There’s nothing wrong with “art for art’s sake,” the notion that works of art don’t require a justification or need to serve a higher purpose. But it’s also kind of cool when they do transcend that philosophy and send a specific message.
That’s certainly the case with artist Michael Jantzen’s design for his Eco-Seed Sowing Machines. The solar-powered structures would contain a large number of flower seeds that would be automatically released in small amounts whenever evidence of environmental degradation was observed around the machines.
Jantzen calls the project “a symbolic public art response to environmental degradation,” and he’d like to see the machines located in places around the world where environmental damage is the worst.
He tells TakePart that, “The inspiration for the Eco-Seed Sowing Machines was not to make energy from the sun and wind, but rather to use the sun to power the machines in remote areas. This project was designed in response to the fact that there is so much of the natural environment being destroyed that most people are not aware of.”
While Jantzen’s machines would be a reminder of this fact, he notes that, “Of course there is a paradox here in the fact that as more environmental damage occurs, more seeds are released from the machines, and therefore the area around the machines become more beautiful as the flowers grow.”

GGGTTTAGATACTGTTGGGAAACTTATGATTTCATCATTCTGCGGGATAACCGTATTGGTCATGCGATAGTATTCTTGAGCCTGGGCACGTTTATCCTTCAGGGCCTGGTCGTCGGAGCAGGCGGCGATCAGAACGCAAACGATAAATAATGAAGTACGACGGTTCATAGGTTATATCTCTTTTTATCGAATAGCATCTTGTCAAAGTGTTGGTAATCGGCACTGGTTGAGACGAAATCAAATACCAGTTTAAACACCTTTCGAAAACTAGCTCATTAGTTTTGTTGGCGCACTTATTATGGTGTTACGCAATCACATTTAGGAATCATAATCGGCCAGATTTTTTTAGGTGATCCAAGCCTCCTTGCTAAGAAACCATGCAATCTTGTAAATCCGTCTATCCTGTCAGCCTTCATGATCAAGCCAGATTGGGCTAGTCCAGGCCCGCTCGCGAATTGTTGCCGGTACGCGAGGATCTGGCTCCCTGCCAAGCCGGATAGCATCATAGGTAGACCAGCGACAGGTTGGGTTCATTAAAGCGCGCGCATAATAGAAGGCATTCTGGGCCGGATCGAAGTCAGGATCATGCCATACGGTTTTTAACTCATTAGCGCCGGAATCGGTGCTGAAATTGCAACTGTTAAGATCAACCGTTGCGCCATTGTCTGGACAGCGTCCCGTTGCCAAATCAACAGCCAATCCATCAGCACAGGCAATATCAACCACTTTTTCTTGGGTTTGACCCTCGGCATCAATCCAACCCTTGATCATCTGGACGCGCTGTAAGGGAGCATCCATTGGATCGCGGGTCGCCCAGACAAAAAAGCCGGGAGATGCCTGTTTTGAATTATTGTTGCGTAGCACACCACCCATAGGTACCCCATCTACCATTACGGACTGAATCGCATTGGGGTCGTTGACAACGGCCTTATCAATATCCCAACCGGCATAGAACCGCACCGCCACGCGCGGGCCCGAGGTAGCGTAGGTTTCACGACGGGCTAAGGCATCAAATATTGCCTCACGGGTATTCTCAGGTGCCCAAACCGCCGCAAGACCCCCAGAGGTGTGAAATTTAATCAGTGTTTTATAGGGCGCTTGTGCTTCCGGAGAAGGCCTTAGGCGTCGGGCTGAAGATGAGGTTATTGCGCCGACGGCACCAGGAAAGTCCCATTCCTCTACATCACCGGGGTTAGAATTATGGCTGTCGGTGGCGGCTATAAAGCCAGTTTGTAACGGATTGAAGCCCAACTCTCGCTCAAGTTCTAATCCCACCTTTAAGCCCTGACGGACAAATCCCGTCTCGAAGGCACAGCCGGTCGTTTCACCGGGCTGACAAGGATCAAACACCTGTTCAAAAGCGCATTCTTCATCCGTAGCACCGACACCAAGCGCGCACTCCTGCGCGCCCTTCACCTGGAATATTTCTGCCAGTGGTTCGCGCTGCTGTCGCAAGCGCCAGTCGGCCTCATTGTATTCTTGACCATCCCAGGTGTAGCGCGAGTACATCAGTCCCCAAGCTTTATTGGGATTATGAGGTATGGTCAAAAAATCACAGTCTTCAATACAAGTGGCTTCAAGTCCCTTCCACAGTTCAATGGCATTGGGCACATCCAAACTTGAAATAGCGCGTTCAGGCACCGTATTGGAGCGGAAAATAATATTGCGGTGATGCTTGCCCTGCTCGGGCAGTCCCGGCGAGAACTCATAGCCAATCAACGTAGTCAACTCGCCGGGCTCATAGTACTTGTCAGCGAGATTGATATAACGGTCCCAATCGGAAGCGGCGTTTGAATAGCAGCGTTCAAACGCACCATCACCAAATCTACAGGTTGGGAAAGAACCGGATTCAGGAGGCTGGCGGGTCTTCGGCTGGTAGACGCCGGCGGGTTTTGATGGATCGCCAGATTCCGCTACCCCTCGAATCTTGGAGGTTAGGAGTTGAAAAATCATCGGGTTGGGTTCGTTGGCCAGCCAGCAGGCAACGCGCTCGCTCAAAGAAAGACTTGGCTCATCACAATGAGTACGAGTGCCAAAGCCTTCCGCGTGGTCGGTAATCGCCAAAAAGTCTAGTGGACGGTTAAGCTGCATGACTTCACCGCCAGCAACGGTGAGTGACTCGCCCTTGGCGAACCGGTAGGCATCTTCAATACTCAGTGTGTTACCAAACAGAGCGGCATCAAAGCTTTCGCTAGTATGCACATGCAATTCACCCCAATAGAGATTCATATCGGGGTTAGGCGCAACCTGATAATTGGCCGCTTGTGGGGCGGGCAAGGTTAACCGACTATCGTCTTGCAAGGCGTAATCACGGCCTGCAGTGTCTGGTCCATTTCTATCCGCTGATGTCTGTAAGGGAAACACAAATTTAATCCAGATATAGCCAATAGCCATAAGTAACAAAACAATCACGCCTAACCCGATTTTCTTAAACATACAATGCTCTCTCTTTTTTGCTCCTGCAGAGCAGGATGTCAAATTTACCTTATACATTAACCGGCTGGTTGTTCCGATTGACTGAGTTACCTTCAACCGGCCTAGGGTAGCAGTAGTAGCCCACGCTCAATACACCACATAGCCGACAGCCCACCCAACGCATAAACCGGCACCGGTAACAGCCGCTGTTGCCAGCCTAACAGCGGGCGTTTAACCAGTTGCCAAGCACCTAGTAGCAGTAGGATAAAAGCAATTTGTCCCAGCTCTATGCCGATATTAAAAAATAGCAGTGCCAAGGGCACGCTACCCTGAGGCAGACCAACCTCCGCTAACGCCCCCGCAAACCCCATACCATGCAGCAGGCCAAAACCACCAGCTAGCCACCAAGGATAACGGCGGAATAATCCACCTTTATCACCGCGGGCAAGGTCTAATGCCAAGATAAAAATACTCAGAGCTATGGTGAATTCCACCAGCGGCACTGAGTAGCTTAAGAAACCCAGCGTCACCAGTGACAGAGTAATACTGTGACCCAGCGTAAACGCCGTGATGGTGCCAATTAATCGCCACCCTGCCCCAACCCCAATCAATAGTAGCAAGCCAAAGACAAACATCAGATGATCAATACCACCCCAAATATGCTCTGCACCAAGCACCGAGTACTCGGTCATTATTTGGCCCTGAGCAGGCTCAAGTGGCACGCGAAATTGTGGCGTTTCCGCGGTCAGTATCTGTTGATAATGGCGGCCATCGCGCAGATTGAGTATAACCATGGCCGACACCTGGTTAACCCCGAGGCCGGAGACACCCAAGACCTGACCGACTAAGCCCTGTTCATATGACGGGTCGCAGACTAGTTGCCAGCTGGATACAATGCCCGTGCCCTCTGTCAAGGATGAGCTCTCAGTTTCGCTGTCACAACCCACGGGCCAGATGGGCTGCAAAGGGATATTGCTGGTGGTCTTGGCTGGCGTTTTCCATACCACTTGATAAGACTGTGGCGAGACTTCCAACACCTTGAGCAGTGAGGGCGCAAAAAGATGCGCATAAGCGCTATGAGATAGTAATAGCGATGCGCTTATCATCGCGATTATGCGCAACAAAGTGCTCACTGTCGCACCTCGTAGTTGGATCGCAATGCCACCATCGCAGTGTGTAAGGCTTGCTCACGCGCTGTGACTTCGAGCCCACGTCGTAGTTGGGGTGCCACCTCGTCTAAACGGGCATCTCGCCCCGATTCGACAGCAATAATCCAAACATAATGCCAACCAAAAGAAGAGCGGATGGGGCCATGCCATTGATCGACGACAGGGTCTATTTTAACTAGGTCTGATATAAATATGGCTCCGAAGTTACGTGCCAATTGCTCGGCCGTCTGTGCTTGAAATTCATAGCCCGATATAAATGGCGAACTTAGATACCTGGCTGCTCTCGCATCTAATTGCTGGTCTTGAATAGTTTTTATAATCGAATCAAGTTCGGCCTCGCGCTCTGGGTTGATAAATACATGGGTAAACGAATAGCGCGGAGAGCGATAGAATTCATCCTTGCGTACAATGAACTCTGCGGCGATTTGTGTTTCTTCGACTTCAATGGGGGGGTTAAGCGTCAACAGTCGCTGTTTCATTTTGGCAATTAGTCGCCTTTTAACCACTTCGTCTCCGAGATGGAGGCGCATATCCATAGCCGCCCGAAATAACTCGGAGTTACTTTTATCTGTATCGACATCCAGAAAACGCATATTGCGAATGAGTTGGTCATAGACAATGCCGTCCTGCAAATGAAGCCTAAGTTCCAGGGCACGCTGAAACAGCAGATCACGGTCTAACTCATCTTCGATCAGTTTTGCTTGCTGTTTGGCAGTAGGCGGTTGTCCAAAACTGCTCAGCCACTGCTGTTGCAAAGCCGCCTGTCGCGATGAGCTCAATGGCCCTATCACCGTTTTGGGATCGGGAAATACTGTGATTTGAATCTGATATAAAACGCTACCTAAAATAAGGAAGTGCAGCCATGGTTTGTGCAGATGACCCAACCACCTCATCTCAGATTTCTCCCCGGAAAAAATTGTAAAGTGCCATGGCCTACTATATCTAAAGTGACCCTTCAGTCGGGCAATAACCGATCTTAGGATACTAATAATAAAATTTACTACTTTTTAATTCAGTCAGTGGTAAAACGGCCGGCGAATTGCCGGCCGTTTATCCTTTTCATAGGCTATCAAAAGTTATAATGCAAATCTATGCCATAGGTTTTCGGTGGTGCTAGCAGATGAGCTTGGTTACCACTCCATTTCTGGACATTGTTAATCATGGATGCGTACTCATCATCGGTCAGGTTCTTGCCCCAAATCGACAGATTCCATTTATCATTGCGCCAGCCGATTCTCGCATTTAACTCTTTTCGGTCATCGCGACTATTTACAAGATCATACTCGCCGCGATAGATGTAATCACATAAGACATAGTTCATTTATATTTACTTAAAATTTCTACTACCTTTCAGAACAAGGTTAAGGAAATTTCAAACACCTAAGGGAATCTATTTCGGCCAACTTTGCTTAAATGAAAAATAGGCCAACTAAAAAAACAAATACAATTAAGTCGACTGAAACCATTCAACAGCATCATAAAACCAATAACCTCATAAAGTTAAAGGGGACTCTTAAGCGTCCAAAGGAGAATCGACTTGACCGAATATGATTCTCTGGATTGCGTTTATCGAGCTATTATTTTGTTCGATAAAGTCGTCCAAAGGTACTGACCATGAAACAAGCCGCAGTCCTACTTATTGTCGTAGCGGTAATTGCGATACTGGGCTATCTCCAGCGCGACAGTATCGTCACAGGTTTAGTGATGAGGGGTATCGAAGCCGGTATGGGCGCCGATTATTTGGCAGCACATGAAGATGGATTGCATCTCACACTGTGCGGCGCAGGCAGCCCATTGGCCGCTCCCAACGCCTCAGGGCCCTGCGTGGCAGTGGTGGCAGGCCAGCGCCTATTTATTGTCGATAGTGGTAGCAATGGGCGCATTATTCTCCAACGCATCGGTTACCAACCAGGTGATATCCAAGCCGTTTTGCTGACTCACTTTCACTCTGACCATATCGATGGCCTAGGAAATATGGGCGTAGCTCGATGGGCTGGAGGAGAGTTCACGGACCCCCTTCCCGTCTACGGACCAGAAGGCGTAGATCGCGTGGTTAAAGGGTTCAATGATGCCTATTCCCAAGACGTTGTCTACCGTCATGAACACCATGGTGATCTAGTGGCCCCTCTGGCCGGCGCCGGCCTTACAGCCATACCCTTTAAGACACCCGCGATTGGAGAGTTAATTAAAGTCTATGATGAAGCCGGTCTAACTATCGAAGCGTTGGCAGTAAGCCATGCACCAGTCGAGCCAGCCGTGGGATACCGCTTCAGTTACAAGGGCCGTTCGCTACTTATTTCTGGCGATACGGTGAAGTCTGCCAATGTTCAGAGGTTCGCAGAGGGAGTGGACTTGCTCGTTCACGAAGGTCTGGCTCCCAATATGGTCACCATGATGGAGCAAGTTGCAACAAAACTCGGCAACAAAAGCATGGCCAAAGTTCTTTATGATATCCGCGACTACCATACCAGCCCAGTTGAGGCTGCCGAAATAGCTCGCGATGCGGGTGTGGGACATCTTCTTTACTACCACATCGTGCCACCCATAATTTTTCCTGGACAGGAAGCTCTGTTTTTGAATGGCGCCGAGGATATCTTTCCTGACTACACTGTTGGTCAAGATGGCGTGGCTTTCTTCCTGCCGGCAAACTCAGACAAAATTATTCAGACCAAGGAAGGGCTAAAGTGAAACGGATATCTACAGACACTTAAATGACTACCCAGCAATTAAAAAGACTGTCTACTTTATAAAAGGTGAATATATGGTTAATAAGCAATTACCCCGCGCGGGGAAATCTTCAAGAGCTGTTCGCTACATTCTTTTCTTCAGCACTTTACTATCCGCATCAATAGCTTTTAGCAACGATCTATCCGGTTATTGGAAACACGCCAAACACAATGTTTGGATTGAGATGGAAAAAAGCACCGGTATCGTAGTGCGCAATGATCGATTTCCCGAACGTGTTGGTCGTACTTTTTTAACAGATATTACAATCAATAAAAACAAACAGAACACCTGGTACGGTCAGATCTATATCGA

Jantzen explains that the machines would receive their seed-releasing orders automatically via signals sent through an Internet connection. “The data that would activate the release of the seeds would be gathered from multiple sources such as Earthwatch,” he says. “The evaluation of environmental degradation would be very comprehensive, and would include air, water, soil, animals, politics, etc.”
Beyond making a clear connection between environmental destruction and the release of the seeds, Jantzen says, “I am hoping that art projects like this might make people more aware of how everything and everyone is connected, sometimes in very direct and obvious ways, but most often in very complex and subtle ways.”
Do you believe projects like this can help raise awareness of pollution and environmental destruction?
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Lawrence Karol is a writer and editor who lives with his dog, Mike. He is a former Gourmet staffer and enjoys writing about design, food, travel and lots of other stuff. @WriteEditDream | Email Lawrence | TakePart.com